Consultative meeting will promote justice tourism for pilgrims to Palestine-Israel

Consultative meeting will promote justice tourism for pilgrims to Palestine-Israel

While seeing holy sites and ancient structures remains popular for Christian tourists visiting the Holy Land, there is an emerging concern that Christian tourists have an ethical obligation to engage with the people living there, to become witnesses to their struggle for freedom, human dignity, equality, justice and peace.

To promote and bolster this message, theologians, peace advocates and justice tourism activists will gather in Chavannes-de-Bogis (Geneva) 18-21 May for a consultative meeting aimed at consolidating a “theology of pilgrimage for Palestine-Israel”. 

The meeting is being organized by the Alternative Tourism Group (ATG) in cooperation with the the Ecumenical Coalition on Tourism (ECOT), Kairos Palestine and the Palestine-Israel Ecumenical Forum (PIEF) which is an initiative of the World Council of Churches (WCC). The ATG is a Palestinian NGO specializing in tours and pilgrimages that incorporate critical examinations of the Holy Land’s history, culture and politics.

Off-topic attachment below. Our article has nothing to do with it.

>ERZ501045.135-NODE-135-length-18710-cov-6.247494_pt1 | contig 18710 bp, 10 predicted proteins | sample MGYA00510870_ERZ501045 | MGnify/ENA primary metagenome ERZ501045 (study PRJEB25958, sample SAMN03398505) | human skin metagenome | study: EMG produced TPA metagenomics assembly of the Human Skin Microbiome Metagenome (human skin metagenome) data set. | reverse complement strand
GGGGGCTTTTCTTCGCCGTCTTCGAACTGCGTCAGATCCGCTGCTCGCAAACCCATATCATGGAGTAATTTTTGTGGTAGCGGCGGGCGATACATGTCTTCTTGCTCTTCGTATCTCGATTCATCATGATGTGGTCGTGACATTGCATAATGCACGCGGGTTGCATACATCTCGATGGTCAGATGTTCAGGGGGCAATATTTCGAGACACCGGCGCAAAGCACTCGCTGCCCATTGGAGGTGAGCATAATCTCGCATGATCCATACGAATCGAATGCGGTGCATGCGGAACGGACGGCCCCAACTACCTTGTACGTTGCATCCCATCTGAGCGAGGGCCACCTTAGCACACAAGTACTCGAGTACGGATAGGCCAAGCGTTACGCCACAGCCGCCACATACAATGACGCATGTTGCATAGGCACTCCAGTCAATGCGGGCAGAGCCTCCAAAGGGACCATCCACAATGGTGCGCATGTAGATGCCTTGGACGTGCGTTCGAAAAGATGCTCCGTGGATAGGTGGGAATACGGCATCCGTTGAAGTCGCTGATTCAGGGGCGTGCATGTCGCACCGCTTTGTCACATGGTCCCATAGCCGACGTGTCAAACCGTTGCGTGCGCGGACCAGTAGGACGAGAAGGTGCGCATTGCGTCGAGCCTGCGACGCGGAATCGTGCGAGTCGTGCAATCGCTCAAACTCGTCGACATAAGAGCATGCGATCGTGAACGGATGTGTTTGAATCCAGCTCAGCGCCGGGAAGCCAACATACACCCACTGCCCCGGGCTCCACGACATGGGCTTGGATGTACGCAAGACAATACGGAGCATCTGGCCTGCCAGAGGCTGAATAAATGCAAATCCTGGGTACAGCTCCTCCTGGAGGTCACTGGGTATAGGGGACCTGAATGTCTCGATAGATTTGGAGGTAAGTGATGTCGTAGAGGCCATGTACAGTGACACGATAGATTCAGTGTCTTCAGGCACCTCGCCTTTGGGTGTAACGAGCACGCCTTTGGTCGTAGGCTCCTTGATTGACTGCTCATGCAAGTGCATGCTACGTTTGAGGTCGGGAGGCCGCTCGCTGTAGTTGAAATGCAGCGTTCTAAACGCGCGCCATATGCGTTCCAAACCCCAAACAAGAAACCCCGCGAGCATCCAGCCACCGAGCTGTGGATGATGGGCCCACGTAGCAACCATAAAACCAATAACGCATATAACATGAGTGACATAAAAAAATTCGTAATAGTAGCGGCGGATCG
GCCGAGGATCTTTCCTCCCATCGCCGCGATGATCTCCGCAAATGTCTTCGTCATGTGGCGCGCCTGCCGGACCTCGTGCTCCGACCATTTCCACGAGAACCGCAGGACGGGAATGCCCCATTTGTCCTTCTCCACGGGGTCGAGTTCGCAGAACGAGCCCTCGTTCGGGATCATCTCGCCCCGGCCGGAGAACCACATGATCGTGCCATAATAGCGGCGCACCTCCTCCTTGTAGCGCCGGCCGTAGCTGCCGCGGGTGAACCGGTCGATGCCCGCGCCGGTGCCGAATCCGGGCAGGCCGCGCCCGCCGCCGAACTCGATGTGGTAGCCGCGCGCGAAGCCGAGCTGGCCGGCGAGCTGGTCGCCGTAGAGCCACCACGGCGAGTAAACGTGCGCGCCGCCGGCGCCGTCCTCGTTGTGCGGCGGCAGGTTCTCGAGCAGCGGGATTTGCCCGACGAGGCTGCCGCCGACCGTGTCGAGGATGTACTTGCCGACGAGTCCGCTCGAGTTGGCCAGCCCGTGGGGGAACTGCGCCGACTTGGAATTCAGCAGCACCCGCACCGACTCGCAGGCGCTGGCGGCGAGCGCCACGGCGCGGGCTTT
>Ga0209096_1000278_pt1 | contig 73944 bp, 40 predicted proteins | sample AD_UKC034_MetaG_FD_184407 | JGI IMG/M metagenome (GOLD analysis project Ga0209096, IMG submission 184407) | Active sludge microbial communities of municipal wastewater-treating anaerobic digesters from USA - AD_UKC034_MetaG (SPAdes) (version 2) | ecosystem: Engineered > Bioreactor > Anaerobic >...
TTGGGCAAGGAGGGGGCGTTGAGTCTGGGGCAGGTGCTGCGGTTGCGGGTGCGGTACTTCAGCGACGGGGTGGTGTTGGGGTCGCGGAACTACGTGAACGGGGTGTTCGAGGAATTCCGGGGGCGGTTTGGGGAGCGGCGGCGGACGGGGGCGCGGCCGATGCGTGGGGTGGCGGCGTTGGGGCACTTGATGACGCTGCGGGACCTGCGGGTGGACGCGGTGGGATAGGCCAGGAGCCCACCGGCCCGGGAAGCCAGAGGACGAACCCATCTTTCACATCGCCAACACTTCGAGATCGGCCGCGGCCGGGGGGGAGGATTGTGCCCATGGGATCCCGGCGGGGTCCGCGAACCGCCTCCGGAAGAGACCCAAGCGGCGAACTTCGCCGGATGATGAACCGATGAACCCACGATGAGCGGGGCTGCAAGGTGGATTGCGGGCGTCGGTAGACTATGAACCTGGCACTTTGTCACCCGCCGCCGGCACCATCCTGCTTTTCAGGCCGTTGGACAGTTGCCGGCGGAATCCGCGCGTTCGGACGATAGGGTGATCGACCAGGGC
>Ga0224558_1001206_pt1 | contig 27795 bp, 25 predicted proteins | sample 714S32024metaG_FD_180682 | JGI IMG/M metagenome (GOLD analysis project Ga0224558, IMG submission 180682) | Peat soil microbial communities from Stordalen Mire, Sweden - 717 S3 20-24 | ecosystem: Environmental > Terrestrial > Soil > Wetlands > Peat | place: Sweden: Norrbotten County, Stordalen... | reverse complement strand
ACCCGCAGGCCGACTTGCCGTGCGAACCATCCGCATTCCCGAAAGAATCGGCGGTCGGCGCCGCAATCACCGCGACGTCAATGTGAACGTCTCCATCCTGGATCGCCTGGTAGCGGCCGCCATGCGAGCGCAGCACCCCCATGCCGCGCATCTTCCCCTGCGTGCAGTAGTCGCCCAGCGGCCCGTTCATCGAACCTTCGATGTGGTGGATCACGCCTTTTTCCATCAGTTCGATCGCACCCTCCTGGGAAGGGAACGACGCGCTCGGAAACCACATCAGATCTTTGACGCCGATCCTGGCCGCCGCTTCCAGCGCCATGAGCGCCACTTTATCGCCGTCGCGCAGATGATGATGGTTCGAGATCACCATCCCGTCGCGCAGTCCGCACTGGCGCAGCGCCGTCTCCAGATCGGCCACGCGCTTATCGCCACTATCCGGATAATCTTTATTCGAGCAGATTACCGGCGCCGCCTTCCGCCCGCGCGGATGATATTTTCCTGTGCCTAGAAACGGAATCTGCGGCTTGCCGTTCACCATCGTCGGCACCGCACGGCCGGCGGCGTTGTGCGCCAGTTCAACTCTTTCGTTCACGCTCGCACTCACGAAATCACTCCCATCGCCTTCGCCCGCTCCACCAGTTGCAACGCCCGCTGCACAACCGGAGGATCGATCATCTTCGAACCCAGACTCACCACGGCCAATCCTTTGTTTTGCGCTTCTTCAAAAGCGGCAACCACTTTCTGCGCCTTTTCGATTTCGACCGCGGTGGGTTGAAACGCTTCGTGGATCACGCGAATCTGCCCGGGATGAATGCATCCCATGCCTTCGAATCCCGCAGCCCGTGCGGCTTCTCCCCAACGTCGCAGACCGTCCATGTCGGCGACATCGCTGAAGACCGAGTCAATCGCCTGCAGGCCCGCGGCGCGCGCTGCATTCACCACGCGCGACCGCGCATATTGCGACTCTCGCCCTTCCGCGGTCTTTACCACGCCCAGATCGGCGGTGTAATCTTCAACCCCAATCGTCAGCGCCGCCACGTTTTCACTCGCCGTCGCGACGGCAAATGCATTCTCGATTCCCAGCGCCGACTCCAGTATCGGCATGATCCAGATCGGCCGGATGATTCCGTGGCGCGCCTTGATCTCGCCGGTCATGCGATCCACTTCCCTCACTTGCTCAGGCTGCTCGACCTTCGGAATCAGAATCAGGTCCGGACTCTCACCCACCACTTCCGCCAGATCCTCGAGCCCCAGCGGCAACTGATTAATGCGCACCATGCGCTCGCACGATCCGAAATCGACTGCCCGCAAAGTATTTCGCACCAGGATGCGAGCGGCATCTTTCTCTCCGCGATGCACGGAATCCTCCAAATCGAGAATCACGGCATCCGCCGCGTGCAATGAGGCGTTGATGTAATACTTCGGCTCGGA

The consultation will produce a study guide for Christian tourists in Palestine-Israel, encouraging them to “come-see-witness” the realities of Palestine-Israel today.

Rami Kassis, ATG Director, says, “Justice tourism in Palestine can make a fundamental contribution towards the development of peace in the Middle East and beyond. Tourists with a commitment to social justice – justice tourists – have the opportunity, not only to make positive contributions to the communities they visit, but to become holders of the knowledge that will one day lead to equality, democracy and human rights for all.”

A “Code of Conduct” published by the Palestine Initiative for Responsible Tourism offers guidance to Holy Land pilgrims on trip preparation and cultural considerations, as well as suggestions for sharing their experience when they return home. It advises them to “choose an inclusive and balanced itinerary that allows [them] to visit and stay in different places”, and to “establish contact with Palestinians to get up-to-date information about the current situation, safety, local history, culture and customs.”

“Palestinian suffering demands that the world act for justice without delay, making every effort in every related sphere,” said Kassis. “In light of tourism’s potential to open minds, this consultative meeting in Geneva is a contribution to the global struggle to achieve a just peace for Palestine and Israel.”